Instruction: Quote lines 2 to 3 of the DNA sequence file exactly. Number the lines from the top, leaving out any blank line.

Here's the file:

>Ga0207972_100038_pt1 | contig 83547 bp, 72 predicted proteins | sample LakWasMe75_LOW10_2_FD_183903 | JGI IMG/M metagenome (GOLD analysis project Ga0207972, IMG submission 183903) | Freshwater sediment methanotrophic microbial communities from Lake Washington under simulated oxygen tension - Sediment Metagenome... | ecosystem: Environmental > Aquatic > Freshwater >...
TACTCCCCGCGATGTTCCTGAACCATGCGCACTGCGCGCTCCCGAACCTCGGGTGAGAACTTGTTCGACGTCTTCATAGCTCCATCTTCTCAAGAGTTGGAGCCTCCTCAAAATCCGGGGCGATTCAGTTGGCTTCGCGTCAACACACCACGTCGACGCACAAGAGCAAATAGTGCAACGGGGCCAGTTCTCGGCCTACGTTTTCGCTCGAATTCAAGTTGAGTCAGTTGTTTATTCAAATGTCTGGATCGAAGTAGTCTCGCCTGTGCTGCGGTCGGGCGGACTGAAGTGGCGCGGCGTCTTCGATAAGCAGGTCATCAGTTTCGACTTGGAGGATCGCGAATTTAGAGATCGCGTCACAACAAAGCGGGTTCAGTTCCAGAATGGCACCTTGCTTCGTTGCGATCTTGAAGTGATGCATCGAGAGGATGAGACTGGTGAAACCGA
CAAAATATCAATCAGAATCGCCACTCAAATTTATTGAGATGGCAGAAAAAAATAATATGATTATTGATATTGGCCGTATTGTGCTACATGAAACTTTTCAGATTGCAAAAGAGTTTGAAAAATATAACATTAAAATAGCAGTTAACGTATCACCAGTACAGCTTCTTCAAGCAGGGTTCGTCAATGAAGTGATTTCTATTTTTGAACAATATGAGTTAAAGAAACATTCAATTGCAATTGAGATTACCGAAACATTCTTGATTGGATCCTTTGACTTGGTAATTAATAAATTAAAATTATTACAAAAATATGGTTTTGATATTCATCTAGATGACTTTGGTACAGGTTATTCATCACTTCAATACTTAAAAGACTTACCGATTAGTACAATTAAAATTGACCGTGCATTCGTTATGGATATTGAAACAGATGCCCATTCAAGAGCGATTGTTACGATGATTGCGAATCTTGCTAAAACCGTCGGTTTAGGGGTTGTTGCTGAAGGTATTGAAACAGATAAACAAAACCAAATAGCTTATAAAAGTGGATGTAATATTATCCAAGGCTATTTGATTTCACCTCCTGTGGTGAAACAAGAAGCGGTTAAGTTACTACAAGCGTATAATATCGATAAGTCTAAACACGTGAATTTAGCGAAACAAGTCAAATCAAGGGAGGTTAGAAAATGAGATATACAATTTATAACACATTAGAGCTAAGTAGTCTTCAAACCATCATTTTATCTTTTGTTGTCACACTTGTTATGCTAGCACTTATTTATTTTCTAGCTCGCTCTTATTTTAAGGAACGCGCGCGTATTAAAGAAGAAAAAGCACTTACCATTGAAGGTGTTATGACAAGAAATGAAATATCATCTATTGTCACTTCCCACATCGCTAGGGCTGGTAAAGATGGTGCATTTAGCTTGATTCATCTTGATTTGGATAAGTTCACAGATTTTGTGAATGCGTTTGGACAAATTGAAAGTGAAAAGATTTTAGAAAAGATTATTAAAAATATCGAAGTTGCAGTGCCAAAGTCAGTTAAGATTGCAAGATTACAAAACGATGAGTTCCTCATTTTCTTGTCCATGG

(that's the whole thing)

TACTCCCCGCGATGTTCCTGAACCATGCGCACTGCGCGCTCCCGAACCTCGGGTGAGAACTTGTTCGACGTCTTCATAGCTCCATCTTCTCAAGAGTTGGAGCCTCCTCAAAATCCGGGGCGATTCAGTTGGCTTCGCGTCAACACACCACGTCGACGCACAAGAGCAAATAGTGCAACGGGGCCAGTTCTCGGCCTACGTTTTCGCTCGAATTCAAGTTGAGTCAGTTGTTTATTCAAATGTCTGGATCGAAGTAGTCTCGCCTGTGCTGCGGTCGGGCGGACTGAAGTGGCGCGGCGTCTTCGATAAGCAGGTCATCAGTTTCGACTTGGAGGATCGCGAATTTAGAGATCGCGTCACAACAAAGCGGGTTCAGTTCCAGAATGGCACCTTGCTTCGTTGCGATCTTGAAGTGATGCATCGAGAGGATGAGACTGGTGAAACCGA
CAAAATATCAATCAGAATCGCCACTCAAATTTATTGAGATGGCAGAAAAAAATAATATGATTATTGATATTGGCCGTATTGTGCTACATGAAACTTTTCAGATTGCAAAAGAGTTTGAAAAATATAACATTAAAATAGCAGTTAACGTATCACCAGTACAGCTTCTTCAAGCAGGGTTCGTCAATGAAGTGATTTCTATTTTTGAACAATATGAGTTAAAGAAACATTCAATTGCAATTGAGATTACCGAAACATTCTTGATTGGATCCTTTGACTTGGTAATTAATAAATTAAAATTATTACAAAAATATGGTTTTGATATTCATCTAGATGACTTTGGTACAGGTTATTCATCACTTCAATACTTAAAAGACTTACCGATTAGTACAATTAAAATTGACCGTGCATTCGTTATGGATATTGAAACAGATGCCCATTCAAGAGCGATTGTTACGATGATTGCGAATCTTGCTAAAACCGTCGGTTTAGGGGTTGTTGCTGAAGGTATTGAAACAGATAAACAAAACCAAATAGCTTATAAAAGTGGATGTAATATTATCCAAGGCTATTTGATTTCACCTCCTGTGGTGAAACAAGAAGCGGTTAAGTTACTACAAGCGTATAATATCGATAAGTCTAAACACGTGAATTTAGCGAAACAAGTCAAATCAAGGGAGGTTAGAAAATGAGATATACAATTTATAACACATTAGAGCTAAGTAGTCTTCAAACCATCATTTTATCTTTTGTTGTCACACTTGTTATGCTAGCACTTATTTATTTTCTAGCTCGCTCTTATTTTAAGGAACGCGCGCGTATTAAAGAAGAAAAAGCACTTACCATTGAAGGTGTTATGACAAGAAATGAAATATCATCTATTGTCACTTCCCACATCGCTAGGGCTGGTAAAGATGGTGCATTTAGCTTGATTCATCTTGATTTGGATAAGTTCACAGATTTTGTGAATGCGTTTGGACAAATTGAAAGTGAAAAGATTTTAGAAAAGATTATTAAAAATATCGAAGTTGCAGTGCCAAAGTCAGTTAAGATTGCAAGATTACAAAACGATGAGTTCCTCATTTTCTTGTCCATGG